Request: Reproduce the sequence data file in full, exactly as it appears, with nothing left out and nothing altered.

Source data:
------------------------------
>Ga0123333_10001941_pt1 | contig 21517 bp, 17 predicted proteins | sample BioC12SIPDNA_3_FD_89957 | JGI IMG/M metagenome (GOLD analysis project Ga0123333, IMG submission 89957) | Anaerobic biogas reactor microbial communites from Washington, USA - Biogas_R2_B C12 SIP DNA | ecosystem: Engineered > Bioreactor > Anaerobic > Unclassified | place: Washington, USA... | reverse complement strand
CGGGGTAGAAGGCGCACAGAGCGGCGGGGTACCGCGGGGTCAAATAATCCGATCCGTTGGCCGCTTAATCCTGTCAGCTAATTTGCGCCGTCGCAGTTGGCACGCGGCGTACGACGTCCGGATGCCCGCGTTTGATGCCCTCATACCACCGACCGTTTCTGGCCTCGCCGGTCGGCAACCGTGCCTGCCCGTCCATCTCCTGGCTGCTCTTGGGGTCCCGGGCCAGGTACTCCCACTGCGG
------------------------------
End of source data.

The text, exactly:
>Ga0123333_10001941_pt1 | contig 21517 bp, 17 predicted proteins | sample BioC12SIPDNA_3_FD_89957 | JGI IMG/M metagenome (GOLD analysis project Ga0123333, IMG submission 89957) | Anaerobic biogas reactor microbial communites from Washington, USA - Biogas_R2_B C12 SIP DNA | ecosystem: Engineered > Bioreactor > Anaerobic > Unclassified | place: Washington, USA... | reverse complement strand
CGGGGTAGAAGGCGCACAGAGCGGCGGGGTACCGCGGGGTCAAATAATCCGATCCGTTGGCCGCTTAATCCTGTCAGCTAATTTGCGCCGTCGCAGTTGGCACGCGGCGTACGACGTCCGGATGCCCGCGTTTGATGCCCTCATACCACCGACCGTTTCTGGCCTCGCCGGTCGGCAACCGTGCCTGCCCGTCCATCTCCTGGCTGCTCTTGGGGTCCCGGGCCAGGTACTCCCACTGCGG